Friday, January 7, 2011

NY judge questions husband-wife calls on wiretaps

NEW YORK (AP) — A federal judge demanded the government explain itself Wednesday for eavesdropping on phone calls between an insider trading defendant and his wife in a case that was celebrated for its use of wiretaps.

U.S. District Judge Richard Sullivan in Manhattan ruled in favor of the government's right to wiretap insider trading suspects, but drew the line at the private chats between a husband and wife, saying it was the only area where he believed some suppression of the evidence might be warranted. He was the second judge to rule in favor of wiretap evidence in insider trading cases.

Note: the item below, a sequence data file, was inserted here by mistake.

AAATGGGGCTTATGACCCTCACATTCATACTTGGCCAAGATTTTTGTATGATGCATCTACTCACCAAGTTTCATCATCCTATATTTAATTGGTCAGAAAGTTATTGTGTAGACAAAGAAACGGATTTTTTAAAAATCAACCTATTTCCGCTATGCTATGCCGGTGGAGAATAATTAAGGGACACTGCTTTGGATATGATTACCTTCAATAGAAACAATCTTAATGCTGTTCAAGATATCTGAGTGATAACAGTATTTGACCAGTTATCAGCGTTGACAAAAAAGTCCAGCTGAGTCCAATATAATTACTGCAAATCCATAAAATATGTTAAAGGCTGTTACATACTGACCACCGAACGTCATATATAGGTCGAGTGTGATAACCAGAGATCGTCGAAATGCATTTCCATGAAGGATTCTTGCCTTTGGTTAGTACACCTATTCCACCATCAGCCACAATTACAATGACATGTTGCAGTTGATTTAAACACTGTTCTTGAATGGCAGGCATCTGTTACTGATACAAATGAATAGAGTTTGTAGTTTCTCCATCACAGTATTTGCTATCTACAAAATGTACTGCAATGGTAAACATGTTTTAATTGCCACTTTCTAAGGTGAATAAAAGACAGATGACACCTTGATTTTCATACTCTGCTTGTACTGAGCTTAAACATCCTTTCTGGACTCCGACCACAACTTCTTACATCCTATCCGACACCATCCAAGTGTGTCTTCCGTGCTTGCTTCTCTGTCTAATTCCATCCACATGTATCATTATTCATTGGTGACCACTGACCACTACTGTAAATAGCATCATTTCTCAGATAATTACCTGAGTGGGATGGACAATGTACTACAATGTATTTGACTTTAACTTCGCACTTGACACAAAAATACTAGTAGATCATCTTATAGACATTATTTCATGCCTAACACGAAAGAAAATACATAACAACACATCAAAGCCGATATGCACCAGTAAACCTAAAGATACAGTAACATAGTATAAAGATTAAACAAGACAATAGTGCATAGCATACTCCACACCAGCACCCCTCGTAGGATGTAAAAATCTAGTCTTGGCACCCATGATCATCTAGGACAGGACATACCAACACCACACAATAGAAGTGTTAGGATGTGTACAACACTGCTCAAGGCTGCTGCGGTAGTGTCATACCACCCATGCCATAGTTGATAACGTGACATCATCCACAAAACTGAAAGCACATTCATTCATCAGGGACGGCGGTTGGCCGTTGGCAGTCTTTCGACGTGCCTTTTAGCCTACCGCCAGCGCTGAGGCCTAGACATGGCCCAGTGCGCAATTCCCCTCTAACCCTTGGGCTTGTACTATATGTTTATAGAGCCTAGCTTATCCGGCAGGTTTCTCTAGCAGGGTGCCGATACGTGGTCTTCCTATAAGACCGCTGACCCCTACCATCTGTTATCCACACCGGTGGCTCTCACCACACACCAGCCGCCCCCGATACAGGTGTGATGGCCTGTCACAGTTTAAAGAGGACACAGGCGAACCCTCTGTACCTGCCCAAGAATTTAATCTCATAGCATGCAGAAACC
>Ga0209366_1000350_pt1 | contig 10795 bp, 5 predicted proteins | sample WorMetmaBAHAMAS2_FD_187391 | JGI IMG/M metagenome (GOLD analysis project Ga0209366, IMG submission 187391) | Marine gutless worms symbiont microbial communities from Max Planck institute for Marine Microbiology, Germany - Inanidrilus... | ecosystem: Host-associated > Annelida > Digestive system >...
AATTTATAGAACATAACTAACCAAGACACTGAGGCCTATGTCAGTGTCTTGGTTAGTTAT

Sullivan ordered the government to respond in writing to claims by a lawyer for defendant Craig Drimal that 13 percent of his time on phones involved chats with his wife, including "deeply personal conversations about private marital matters." Drimal has pleaded not guilty.


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